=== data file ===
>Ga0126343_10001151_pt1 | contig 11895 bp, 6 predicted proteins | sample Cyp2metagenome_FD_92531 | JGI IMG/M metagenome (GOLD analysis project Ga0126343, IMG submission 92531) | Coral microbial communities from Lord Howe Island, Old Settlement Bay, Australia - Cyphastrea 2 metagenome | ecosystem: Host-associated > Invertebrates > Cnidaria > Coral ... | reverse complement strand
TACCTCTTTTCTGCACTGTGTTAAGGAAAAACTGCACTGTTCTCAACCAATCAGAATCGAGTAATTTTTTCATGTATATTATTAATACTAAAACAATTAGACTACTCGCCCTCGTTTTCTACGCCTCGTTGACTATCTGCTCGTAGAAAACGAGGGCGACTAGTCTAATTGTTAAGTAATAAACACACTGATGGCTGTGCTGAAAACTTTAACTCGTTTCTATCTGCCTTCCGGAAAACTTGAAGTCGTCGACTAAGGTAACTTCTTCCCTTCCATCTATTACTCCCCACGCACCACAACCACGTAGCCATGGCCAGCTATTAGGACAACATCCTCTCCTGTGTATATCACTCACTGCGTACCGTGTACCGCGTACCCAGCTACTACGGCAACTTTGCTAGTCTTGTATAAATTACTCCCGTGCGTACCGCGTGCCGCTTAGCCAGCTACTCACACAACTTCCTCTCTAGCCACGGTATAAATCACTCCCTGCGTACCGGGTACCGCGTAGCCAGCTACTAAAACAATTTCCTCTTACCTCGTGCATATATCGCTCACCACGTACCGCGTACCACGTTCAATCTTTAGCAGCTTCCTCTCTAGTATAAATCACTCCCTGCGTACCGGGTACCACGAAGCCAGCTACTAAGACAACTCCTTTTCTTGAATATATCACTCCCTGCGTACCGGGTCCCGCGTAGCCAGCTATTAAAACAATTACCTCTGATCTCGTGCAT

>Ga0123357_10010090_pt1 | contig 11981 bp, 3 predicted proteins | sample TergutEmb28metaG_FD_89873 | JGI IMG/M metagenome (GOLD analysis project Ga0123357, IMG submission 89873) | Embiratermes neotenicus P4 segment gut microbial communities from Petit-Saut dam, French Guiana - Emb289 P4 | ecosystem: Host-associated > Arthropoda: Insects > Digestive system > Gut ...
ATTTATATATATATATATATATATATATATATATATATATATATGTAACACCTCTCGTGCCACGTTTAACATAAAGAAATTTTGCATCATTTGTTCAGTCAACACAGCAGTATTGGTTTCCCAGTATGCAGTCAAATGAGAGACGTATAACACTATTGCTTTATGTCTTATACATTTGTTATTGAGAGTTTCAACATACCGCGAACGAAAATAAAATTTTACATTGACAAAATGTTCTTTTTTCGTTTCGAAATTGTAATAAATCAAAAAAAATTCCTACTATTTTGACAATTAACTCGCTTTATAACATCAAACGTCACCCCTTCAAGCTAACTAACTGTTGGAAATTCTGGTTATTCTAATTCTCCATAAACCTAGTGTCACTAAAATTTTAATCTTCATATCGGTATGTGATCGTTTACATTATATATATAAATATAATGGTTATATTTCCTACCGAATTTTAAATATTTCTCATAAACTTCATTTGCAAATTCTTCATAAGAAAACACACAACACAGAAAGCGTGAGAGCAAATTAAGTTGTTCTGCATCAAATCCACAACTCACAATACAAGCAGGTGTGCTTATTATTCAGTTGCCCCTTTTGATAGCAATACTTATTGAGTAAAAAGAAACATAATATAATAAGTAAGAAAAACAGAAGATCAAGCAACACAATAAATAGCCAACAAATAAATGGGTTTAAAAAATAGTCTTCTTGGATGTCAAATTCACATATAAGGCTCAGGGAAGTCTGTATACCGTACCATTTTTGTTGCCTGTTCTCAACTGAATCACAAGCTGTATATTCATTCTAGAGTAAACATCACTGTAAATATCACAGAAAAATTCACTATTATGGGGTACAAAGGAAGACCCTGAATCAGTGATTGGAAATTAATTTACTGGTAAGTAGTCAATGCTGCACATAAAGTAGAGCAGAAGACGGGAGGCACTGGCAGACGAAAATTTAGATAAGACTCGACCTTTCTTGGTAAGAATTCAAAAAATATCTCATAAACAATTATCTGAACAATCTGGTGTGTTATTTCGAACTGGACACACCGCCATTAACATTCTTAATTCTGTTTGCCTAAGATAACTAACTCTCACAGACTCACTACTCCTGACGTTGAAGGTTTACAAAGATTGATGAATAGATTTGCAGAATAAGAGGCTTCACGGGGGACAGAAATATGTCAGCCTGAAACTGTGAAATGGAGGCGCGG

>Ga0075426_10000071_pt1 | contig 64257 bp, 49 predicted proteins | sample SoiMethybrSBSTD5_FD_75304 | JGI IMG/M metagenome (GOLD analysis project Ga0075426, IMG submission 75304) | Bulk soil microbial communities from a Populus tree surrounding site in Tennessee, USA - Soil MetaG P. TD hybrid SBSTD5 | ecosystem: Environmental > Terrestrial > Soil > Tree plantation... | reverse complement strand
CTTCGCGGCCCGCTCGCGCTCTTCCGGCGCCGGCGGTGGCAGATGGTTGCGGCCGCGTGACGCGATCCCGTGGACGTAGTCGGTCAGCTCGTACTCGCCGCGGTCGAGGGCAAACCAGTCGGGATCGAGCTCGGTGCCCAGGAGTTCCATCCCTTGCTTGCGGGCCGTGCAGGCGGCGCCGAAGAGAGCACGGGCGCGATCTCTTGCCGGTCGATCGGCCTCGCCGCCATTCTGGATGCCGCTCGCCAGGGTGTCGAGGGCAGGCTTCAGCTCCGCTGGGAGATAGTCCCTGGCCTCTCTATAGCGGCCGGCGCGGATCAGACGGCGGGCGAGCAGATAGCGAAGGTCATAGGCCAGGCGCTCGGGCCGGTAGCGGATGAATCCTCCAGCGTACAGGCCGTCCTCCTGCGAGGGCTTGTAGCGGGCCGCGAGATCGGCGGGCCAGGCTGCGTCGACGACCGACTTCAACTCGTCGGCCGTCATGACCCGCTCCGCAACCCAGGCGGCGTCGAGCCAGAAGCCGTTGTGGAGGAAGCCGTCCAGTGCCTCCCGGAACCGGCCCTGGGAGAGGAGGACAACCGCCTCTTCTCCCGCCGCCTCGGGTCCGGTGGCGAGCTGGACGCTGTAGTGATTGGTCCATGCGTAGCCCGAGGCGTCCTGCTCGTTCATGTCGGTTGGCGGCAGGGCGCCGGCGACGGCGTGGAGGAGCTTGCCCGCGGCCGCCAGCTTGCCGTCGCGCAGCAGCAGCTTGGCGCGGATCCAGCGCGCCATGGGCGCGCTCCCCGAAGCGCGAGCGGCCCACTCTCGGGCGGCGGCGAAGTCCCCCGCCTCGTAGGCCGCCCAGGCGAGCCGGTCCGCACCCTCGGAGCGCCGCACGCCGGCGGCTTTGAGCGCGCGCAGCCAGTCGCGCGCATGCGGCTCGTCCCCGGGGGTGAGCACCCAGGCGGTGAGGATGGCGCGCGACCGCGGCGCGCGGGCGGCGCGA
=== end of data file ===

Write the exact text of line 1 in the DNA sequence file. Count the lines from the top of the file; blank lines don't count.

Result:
>Ga0126343_10001151_pt1 | contig 11895 bp, 6 predicted proteins | sample Cyp2metagenome_FD_92531 | JGI IMG/M metagenome (GOLD analysis project Ga0126343, IMG submission 92531) | Coral microbial communities from Lord Howe Island, Old Settlement Bay, Australia - Cyphastrea 2 metagenome | ecosystem: Host-associated > Invertebrates > Cnidaria > Coral ... | reverse complement strand